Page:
What could you do?
We will expect your proposals to be in proportion to the size of grant you are seeking and your overall capacity and experience. Here are just a few examples of the kind of activity we can fund to inspire your thinking:
- opportunities for people experiencing isolation to volunteer, with an objective of supporting them into paid employment;
- horticultural or nature-based conservation activity run in partnership with a mental health charity, designed to help people get active;
- creative courses responding to an art collection for people using mental health services, resulting in public exhibitions of their work;
- museum collection handling sessions for people with dementia in care homes, reducing the isolation the residents feel, and up-skilling staff to use heritage resources;
- bespoke visits to a heritage site for people experiencing autism, planned as a response to loneliness and to build social networks;
- the creation of volunteering and leadership opportunities, developed in partnership with a charity working with disabled young people;
- community archaeology projects designed to include isolated young people not in education, work or training;
- providing transport, a warm welcome and bespoke activities to enable a wider range of people to see heritage that is beautiful, stimulating or relaxing;
- museum visits and a creative programme designed for parents with young families on low incomes.
Who will you involve?
There are a range of considerations in planning a project designed to impact on individuals’ wellbeing. Be clear about who you are targeting, be realistic about what is achievable, and explore whether there are local organisations you could partner with.
Targeting people with the lowest wellbeing
If you are developing a project that is mainly focused on achieving the wellbeing outcome or you plan to address wellbeing as part of a grant application over £250,000, we will expect you to benefit those people whose wellbeing is the lowest. This is because research shows that following high quality interventions, increases in wellbeing are the greatest for people whose levels of wellbeing are the lowest at the outset.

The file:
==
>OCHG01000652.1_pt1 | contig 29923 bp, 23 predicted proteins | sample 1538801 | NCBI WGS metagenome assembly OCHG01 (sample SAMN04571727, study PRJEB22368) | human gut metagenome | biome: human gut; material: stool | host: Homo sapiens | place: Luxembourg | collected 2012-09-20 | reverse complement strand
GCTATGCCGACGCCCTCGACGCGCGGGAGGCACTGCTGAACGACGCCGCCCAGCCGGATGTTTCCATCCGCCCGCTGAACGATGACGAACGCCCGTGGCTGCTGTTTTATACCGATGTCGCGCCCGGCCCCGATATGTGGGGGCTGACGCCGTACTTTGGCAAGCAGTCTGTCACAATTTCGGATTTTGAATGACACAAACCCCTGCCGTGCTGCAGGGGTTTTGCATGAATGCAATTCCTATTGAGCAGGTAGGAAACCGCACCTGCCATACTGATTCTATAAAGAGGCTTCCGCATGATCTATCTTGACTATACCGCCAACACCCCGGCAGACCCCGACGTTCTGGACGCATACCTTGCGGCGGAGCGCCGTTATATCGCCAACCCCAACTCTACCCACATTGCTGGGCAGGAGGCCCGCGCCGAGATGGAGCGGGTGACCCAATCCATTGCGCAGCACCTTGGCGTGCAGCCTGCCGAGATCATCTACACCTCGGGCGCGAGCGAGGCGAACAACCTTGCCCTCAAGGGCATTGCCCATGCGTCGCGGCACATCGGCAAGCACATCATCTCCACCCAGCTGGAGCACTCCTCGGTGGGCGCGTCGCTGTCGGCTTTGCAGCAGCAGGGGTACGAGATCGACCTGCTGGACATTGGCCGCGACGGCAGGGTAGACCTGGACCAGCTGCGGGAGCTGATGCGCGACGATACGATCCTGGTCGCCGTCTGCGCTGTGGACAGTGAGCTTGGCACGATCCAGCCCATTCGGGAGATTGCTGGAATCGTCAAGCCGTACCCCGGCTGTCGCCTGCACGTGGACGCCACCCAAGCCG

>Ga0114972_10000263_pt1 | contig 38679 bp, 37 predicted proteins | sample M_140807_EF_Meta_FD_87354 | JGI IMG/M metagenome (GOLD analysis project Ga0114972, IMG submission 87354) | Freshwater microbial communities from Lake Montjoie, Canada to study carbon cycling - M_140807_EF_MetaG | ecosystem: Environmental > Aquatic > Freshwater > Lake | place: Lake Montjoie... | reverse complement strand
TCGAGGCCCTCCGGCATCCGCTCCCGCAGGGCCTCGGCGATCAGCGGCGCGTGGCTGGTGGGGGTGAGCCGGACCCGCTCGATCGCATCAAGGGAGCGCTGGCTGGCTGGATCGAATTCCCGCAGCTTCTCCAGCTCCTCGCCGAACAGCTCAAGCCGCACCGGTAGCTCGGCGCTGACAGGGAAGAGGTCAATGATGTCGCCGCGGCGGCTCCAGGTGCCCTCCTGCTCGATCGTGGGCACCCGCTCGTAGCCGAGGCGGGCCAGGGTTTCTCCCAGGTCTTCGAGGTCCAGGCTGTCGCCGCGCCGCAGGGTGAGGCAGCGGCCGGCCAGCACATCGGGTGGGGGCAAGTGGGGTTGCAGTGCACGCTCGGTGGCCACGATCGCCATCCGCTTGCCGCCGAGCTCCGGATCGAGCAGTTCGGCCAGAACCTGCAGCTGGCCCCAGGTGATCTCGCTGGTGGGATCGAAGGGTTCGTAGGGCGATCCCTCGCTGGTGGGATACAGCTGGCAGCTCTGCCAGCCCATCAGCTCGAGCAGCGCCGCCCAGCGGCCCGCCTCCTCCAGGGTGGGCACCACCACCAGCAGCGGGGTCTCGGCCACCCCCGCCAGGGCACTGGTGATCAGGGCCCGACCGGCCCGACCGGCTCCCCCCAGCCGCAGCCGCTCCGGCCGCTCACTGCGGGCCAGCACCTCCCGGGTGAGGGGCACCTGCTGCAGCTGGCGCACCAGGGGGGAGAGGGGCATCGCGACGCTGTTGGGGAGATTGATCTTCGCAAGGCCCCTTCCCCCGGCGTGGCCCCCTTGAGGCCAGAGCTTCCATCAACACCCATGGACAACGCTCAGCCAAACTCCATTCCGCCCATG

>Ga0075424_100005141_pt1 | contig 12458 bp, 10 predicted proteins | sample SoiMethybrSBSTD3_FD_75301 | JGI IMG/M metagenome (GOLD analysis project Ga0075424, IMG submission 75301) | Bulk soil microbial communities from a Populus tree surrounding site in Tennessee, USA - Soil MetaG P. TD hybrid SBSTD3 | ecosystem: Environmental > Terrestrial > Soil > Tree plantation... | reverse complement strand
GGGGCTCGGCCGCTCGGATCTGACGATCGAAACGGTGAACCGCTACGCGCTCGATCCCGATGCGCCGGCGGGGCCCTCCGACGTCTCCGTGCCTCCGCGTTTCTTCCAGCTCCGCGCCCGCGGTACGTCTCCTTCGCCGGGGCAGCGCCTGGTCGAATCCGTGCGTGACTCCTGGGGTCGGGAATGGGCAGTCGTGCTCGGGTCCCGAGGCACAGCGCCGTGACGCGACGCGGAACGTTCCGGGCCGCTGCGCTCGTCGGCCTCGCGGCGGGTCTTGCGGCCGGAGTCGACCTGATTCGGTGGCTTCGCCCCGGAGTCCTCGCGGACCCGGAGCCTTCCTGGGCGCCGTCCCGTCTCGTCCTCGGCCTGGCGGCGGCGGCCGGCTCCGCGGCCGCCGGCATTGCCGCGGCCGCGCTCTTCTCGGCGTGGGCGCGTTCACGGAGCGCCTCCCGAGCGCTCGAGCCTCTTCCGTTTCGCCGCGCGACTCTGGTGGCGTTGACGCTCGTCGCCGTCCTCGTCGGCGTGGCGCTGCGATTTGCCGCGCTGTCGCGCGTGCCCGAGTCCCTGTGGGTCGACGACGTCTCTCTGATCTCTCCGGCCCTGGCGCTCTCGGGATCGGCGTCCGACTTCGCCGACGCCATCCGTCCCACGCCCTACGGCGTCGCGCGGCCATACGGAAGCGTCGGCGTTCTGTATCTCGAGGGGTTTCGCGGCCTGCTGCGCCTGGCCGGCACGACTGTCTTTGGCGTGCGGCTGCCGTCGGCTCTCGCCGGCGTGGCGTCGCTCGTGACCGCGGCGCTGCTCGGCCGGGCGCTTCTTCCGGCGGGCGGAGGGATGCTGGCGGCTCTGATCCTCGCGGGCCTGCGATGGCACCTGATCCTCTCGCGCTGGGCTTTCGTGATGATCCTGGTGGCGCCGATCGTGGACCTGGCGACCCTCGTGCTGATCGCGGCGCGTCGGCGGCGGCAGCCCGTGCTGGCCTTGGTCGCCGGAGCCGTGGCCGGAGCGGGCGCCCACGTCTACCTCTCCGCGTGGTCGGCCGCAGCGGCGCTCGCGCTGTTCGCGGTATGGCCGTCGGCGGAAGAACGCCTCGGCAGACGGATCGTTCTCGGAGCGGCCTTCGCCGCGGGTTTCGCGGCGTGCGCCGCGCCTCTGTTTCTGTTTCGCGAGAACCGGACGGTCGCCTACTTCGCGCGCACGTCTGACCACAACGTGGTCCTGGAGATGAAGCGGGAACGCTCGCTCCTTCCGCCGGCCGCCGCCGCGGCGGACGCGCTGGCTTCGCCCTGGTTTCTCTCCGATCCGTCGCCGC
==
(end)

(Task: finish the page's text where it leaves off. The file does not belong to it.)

Working to improve the wellbeing of people who face social exclusion, for example, due to ill-health or a low income will also help you achieve our outcome ‘A wider range of people will be involved with heritage’.
In your application you will need to demonstrate that there is a need for the project. It might be useful to start by understanding the data that exists on personal wellbeing for your local authority area(s).
We have provided some useful sources with this guidance. There is now significant evidence of the differences in wellbeing between population groups, indicating, for example, that lower income groups have lower average wellbeing than those on higher incomes. Research also tells us that some ethnic groups have lower than average wellbeing. People with the poorest personal wellbeing are more likely, according to ONS research, to experience one or more of these characteristics or circumstances: self-report very bad or bad health; be economically inactive with long-term illness or disability; be middle-aged; be single, separated, widowed or divorced; have no or basic education; be renting or living in supported housing.
You should shape your plans through consultation, talking to potential participants and community advocacy organisations about your ideas. Make sure your project is designed to deliver what participants want in a way that will meet their needs.
On a relatively small scale, for example, you might want to develop a relationship with a local care home. You would need to find out what activities already take place in the home and what existing awareness or interest there is in your heritage amongst staff and residents. Older people can feel socially isolated and care staff may be uncertain how to use local heritage resources. Listening to both groups about what they would like to gain from your heritage project, you could plan engaging, high quality heritage participation together that is designed to improve social connections for everyone involved and sustained in the longer term.